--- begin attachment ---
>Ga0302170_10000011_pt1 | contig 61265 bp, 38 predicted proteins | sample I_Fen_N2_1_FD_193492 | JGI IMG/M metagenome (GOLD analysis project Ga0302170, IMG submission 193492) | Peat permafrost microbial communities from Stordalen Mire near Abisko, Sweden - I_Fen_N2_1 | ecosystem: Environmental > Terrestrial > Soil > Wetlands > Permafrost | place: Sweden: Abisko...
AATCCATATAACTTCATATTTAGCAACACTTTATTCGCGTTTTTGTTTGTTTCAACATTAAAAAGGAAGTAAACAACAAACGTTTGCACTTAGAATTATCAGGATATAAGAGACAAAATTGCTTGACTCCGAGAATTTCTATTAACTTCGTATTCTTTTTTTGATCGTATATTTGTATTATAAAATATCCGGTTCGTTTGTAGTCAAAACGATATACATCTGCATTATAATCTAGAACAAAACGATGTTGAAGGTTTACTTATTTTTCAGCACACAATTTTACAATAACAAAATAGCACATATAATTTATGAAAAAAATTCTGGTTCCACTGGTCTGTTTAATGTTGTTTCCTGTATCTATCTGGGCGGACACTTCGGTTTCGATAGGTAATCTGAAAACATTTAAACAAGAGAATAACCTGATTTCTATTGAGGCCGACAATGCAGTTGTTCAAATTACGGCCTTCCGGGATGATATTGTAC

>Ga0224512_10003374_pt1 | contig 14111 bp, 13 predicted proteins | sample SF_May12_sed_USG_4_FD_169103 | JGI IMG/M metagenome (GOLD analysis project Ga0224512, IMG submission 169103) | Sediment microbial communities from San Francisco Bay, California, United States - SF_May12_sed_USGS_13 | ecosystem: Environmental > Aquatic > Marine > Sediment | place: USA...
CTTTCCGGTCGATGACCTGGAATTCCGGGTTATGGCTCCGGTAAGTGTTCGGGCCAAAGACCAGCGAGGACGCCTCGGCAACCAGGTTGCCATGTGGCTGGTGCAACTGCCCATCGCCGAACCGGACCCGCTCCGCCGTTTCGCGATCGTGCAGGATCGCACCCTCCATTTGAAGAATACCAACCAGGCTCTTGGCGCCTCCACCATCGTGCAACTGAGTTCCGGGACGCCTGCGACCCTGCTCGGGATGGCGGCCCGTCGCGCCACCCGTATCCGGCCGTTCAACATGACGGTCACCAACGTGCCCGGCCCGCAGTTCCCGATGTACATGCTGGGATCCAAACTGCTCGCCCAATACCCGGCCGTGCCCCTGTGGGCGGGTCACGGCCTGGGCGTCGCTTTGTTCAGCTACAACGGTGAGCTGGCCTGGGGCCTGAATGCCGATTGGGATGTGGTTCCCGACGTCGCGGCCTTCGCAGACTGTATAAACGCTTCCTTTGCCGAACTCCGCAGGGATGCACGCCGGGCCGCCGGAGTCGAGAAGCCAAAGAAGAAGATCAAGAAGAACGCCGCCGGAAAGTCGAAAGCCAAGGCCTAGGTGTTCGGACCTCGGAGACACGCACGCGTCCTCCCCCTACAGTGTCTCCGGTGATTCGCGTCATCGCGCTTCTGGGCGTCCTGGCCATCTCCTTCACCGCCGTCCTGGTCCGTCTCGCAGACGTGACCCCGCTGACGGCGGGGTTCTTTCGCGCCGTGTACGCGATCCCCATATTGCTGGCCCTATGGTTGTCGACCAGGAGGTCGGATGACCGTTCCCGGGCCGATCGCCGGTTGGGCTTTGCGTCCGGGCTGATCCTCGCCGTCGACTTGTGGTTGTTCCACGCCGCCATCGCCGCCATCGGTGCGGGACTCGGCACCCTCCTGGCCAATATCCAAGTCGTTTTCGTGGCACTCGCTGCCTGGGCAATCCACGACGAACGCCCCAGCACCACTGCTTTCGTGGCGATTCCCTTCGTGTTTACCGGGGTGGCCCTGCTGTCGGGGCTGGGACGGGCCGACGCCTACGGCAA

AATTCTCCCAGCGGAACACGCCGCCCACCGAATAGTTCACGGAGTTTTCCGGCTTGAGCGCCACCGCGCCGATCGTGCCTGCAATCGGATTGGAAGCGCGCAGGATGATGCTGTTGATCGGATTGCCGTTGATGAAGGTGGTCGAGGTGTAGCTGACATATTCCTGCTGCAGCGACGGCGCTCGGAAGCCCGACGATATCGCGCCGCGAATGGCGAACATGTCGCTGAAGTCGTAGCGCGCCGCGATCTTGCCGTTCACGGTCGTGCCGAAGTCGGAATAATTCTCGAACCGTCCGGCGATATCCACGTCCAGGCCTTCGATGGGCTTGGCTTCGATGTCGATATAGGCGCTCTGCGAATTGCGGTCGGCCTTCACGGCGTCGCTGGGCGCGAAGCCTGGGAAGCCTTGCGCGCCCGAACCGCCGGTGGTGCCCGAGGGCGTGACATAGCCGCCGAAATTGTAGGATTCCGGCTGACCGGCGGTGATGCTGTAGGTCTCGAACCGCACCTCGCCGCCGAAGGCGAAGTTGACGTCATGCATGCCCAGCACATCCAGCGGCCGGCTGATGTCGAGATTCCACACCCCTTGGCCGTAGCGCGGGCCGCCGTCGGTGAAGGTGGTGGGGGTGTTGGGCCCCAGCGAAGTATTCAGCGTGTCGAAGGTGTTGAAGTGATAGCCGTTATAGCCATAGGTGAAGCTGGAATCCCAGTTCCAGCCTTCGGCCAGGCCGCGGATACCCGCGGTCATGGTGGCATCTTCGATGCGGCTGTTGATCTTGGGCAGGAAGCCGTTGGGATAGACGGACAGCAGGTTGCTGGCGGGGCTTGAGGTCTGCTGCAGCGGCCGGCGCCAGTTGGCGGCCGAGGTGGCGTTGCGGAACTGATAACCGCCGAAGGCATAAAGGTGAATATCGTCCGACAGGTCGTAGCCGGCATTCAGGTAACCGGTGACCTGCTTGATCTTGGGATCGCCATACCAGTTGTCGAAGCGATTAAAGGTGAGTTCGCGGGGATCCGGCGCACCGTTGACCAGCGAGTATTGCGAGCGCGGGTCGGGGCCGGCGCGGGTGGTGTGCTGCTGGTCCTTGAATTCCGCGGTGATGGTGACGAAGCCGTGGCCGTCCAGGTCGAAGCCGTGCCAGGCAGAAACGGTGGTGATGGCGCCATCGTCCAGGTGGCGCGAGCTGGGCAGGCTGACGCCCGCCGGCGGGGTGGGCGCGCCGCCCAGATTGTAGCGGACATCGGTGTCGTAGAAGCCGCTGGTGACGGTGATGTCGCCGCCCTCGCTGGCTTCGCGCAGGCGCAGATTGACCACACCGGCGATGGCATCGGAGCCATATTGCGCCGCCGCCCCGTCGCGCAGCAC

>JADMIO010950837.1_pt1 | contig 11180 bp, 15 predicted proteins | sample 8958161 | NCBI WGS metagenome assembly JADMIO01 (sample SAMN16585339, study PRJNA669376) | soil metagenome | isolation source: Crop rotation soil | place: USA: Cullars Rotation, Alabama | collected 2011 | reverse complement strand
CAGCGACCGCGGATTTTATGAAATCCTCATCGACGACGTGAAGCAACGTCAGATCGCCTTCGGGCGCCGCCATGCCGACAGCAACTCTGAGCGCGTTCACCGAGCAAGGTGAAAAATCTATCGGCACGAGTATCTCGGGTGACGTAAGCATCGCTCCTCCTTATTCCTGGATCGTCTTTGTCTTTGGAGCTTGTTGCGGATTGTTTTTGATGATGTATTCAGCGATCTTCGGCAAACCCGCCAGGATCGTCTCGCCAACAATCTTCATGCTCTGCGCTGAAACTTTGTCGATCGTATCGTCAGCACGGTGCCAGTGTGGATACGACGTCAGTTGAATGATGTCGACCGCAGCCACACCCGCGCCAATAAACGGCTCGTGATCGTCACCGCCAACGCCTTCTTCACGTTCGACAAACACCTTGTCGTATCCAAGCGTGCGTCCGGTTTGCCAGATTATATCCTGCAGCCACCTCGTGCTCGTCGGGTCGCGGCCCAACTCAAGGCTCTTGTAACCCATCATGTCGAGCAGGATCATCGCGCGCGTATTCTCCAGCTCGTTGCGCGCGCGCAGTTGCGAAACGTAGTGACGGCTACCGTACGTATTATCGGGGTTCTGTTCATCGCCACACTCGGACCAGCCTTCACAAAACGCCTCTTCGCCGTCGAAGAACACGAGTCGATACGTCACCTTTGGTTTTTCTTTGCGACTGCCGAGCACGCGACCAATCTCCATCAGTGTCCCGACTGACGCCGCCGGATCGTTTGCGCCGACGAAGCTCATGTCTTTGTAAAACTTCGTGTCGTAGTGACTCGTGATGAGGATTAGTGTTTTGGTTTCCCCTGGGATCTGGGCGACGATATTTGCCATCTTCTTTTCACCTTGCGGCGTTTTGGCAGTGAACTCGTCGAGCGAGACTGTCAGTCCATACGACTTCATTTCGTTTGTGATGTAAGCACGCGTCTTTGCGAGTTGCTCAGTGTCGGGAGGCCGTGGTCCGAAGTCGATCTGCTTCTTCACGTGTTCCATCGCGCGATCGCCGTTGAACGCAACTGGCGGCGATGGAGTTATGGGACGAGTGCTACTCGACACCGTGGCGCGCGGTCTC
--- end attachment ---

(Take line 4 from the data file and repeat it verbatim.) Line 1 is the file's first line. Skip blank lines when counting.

CTTTCCGGTCGATGACCTGGAATTCCGGGTTATGGCTCCGGTAAGTGTTCGGGCCAAAGACCAGCGAGGACGCCTCGGCAACCAGGTTGCCATGTGGCTGGTGCAACTGCCCATCGCCGAACCGGACCCGCTCCGCCGTTTCGCGATCGTGCAGGATCGCACCCTCCATTTGAAGAATACCAACCAGGCTCTTGGCGCCTCCACCATCGTGCAACTGAGTTCCGGGACGCCTGCGACCCTGCTCGGGATGGCGGCCCGTCGCGCCACCCGTATCCGGCCGTTCAACATGACGGTCACCAACGTGCCCGGCCCGCAGTTCCCGATGTACATGCTGGGATCCAAACTGCTCGCCCAATACCCGGCCGTGCCCCTGTGGGCGGGTCACGGCCTGGGCGTCGCTTTGTTCAGCTACAACGGTGAGCTGGCCTGGGGCCTGAATGCCGATTGGGATGTGGTTCCCGACGTCGCGGCCTTCGCAGACTGTATAAACGCTTCCTTTGCCGAACTCCGCAGGGATGCACGCCGGGCCGCCGGAGTCGAGAAGCCAAAGAAGAAGATCAAGAAGAACGCCGCCGGAAAGTCGAAAGCCAAGGCCTAGGTGTTCGGACCTCGGAGACACGCACGCGTCCTCCCCCTACAGTGTCTCCGGTGATTCGCGTCATCGCGCTTCTGGGCGTCCTGGCCATCTCCTTCACCGCCGTCCTGGTCCGTCTCGCAGACGTGACCCCGCTGACGGCGGGGTTCTTTCGCGCCGTGTACGCGATCCCCATATTGCTGGCCCTATGGTTGTCGACCAGGAGGTCGGATGACCGTTCCCGGGCCGATCGCCGGTTGGGCTTTGCGTCCGGGCTGATCCTCGCCGTCGACTTGTGGTTGTTCCACGCCGCCATCGCCGCCATCGGTGCGGGACTCGGCACCCTCCTGGCCAATATCCAAGTCGTTTTCGTGGCACTCGCTGCCTGGGCAATCCACGACGAACGCCCCAGCACCACTGCTTTCGTGGCGATTCCCTTCGTGTTTACCGGGGTGGCCCTGCTGTCGGGGCTGGGACGGGCCGACGCCTACGGCAA